Minority Health Archive

Rectifying Institutional Bias in Medical Research

Saha, Somnath (2009) Rectifying Institutional Bias in Medical Research. Archives of Pediatrics and Adolescent Medicine, 163 (2). pp. 181-182.

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Increasing the representation of women and racial and ethnic minorities in human research has become a national priority. Federal agencies have made inclusion of women and minorities an explicit criterion on which applications for clinical research funding are judged.1 The need for this affirmative action stems from a historical bias favoring white men. As with most other institutions in the United States, medical research no longer actively excludes women and minorities. But the history of these institutions, the way they were designed and built—predominantly by and for white men—slants them in a way that continues to limit access for other groups. Federal efforts to remedy this institutional bias have not been very successful. Data from cancer clinical trials suggest that minority representation in research has not only failed to increase but has actually declined over time.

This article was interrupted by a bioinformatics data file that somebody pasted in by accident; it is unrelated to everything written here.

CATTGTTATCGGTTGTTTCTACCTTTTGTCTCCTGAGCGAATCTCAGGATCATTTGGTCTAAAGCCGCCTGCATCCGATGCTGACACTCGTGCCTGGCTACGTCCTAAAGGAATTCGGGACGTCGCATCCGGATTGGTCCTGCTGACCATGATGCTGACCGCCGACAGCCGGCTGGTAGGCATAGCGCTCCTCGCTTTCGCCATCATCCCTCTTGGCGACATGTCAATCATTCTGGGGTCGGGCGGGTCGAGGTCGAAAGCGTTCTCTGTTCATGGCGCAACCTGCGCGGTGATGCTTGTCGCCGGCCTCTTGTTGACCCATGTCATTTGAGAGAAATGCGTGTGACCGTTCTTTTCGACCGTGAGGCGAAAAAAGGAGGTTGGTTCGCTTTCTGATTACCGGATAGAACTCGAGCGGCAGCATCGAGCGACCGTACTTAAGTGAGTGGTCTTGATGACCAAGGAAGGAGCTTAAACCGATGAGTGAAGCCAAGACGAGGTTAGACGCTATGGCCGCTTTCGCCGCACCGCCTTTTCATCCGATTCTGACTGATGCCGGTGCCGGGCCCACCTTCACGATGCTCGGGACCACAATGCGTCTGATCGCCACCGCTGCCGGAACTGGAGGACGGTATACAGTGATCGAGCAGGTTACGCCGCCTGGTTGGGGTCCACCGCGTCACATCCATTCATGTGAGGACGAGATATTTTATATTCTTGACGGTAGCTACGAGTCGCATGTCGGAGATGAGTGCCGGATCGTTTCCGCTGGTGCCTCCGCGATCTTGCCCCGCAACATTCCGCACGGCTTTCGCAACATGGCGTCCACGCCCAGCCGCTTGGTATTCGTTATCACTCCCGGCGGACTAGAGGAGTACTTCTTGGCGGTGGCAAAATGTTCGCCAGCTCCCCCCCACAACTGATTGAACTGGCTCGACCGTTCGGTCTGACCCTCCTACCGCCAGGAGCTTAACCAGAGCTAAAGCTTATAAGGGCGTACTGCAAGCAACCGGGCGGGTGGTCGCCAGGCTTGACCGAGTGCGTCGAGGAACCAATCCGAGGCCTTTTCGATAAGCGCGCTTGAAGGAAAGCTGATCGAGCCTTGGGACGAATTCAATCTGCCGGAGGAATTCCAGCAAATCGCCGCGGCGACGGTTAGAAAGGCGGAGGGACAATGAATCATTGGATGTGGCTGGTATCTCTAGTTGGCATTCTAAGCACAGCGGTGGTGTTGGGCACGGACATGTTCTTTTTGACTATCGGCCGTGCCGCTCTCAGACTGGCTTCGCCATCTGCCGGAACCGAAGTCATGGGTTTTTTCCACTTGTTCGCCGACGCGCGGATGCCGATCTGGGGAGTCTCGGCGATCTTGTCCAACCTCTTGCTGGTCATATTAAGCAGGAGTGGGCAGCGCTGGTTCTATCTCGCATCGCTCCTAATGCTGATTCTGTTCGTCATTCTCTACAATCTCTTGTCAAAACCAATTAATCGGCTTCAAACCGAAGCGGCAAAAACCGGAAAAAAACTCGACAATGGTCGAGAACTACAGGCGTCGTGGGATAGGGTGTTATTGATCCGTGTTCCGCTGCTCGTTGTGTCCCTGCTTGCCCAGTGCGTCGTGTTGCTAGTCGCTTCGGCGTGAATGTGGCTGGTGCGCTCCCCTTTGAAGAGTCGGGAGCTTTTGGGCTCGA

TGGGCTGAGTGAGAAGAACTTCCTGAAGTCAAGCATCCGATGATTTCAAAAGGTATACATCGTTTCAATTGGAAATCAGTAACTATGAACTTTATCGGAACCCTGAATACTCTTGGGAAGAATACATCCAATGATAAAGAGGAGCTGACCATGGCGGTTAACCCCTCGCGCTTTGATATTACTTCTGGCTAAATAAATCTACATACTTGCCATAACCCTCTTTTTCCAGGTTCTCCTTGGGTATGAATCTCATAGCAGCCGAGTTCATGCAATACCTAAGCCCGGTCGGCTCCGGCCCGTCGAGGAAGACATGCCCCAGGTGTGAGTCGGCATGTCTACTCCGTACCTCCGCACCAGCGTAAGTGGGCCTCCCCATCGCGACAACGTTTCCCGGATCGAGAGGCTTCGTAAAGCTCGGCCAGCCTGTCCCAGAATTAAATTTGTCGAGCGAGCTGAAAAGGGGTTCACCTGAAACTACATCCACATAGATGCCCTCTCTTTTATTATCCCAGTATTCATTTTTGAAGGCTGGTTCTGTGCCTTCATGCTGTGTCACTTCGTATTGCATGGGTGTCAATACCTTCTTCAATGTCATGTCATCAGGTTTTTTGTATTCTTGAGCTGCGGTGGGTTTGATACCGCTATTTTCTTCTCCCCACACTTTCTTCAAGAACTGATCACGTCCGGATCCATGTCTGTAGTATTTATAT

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Item Type: Article
Additional Information: Access to full text is subject to the publisher's access restrictions.
Uncontrolled Keywords: women; racial and ethnic minorities; human research; clinical research; institutional bias
Subjects: Health > Health Equity
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Depositing User: Users 141 not found.
Date Deposited: 06 Feb 2009
Last Modified: 05 May 2011 12:37
Link to this item (URI): http://health-equity.lib.umd.edu/id/eprint/1276

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